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How network standards and open source organizations differ

Both open source and network standards organizations want to develop the next-generation network. Yet their methods differ, and they can benefit different types of organizations.

Standards organizations set the blueprints for reliable, interoperable communications among various networks, including mobile phone calls. Open source organizations promote flexible, open networking hardware and software for enterprises and service providers.

Dozens of standards and open source networking organizations exist, and each has its own charter and agenda. When organizations build networks, each must choose whether to use standards architecture or open source networks for their individual requirements. No single organization provides reference architecture for the next-generation network.

Networking standards and open source organizations span the gamut of network types -- e.g., wireline and wireless -- and geographies. These organizations also span various applications, including mobile edge computing and a management and orchestration framework, as well as specific network elements -- e.g., Wi-Fi, radio access networks (RANs), server platforms and Ethernet switches.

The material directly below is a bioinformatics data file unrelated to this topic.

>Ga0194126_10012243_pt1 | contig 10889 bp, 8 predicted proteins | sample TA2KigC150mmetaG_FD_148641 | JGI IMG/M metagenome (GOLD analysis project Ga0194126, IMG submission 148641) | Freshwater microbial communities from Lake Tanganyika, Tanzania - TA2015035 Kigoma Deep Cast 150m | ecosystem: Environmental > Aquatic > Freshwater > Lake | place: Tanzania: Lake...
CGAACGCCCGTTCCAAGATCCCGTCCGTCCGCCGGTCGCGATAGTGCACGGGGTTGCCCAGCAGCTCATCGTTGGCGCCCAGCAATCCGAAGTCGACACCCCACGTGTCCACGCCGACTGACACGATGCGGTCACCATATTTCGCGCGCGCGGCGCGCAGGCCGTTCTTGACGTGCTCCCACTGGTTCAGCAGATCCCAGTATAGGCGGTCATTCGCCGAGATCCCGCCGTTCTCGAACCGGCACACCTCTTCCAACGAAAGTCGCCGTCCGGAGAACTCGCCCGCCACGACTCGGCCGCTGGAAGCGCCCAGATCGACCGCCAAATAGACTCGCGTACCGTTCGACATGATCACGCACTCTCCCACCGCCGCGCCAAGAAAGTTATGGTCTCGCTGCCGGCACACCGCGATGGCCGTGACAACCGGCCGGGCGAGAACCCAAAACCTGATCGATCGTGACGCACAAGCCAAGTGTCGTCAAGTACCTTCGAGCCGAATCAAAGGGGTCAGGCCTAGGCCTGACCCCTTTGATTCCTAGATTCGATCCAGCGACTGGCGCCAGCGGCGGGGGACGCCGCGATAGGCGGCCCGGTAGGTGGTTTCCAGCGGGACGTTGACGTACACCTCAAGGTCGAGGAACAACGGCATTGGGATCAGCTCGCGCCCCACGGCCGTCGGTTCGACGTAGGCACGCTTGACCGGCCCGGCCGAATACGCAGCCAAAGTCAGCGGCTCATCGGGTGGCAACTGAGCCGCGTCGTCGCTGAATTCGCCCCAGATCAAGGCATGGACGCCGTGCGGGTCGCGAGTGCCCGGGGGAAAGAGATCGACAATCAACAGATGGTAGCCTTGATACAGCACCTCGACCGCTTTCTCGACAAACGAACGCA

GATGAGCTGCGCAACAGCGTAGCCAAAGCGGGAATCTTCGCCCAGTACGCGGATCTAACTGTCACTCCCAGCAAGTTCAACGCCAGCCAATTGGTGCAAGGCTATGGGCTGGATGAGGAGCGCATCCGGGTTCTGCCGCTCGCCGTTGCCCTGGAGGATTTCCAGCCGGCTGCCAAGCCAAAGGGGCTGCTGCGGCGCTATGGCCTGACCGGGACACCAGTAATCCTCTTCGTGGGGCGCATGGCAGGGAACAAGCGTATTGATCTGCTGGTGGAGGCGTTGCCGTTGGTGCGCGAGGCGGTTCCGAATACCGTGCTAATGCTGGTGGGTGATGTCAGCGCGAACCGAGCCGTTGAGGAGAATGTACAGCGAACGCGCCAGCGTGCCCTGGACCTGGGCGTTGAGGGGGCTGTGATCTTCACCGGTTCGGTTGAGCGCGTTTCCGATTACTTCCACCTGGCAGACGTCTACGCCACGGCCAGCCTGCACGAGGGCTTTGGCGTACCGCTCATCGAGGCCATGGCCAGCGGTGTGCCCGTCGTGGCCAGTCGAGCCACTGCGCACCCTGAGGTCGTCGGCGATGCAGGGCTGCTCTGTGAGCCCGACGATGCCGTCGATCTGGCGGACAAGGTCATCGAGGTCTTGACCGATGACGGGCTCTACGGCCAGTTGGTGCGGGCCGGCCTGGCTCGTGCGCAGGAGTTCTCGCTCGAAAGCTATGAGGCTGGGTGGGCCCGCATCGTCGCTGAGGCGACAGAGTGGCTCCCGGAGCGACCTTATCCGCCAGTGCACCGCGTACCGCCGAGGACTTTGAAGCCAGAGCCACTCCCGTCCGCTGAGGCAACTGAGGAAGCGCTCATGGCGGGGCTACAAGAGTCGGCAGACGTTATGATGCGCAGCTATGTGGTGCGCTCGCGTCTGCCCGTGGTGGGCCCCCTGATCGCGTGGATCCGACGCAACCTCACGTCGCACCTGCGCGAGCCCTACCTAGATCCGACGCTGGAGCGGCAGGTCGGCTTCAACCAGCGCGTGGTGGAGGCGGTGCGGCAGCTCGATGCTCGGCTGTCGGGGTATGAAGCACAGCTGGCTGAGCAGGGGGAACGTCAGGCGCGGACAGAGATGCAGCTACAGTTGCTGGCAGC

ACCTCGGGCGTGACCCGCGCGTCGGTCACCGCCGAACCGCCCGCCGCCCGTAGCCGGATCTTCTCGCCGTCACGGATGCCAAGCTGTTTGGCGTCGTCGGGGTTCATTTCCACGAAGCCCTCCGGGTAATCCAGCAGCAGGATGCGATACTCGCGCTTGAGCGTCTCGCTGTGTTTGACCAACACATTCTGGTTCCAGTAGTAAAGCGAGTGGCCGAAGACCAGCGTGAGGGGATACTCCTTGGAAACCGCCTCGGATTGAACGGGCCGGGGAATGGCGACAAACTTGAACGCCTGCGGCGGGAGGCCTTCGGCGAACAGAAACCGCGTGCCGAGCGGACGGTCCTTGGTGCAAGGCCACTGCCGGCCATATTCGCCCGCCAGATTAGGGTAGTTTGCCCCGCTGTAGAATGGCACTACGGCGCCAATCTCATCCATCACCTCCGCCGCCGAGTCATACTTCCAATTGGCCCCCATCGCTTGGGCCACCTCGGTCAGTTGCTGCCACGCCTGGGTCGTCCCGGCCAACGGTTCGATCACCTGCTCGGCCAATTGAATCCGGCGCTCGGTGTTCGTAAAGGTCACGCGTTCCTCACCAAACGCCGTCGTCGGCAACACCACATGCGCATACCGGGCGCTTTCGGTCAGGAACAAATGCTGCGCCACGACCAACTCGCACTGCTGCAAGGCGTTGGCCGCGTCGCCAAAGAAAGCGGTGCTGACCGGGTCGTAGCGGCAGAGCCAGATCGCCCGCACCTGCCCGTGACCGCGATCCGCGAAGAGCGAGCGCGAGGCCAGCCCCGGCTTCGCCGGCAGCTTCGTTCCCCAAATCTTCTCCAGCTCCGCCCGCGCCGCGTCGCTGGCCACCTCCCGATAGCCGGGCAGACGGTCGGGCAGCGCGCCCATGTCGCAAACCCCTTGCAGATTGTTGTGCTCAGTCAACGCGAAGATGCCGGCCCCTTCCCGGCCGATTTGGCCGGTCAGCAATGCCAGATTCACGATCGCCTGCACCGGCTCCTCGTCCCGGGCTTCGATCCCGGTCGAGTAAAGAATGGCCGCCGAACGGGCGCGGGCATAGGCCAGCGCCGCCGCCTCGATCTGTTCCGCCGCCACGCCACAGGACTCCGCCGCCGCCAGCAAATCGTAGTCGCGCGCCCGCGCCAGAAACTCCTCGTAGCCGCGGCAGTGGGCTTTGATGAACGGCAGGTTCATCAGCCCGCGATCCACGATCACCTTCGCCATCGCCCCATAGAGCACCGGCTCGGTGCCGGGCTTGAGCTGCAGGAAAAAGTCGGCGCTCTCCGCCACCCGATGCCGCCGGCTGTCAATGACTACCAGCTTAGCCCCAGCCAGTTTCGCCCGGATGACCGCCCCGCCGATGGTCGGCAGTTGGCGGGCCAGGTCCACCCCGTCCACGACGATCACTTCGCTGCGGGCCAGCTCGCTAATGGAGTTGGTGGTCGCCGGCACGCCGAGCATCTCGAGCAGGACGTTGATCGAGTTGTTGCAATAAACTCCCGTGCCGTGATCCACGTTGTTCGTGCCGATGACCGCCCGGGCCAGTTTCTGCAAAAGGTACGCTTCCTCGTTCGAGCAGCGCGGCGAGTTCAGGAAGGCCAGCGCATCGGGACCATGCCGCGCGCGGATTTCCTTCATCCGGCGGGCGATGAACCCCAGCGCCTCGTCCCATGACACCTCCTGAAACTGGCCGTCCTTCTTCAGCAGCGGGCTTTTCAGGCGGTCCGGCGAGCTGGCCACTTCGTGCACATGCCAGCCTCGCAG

Doyle Research tracks more than a dozen important networking standards groups and 20 open networking projects and acted as the basis for the following assessment.

The network standards landscape

Standards-setting organizations have long specified the way organizations design and build networks to ensure interoperability. The network effect, or Metcalfe's law, states that the effect of the network directly relates to the number of people, devices and things that can talk to each other on the network. In this way, fixed telephone networks, Ethernet, Wi-Fi and cellular networks were all specified and refined over time for clear interoperability.

The plethora of competing standards groups makes it difficult to identify open technologies worth pursuing.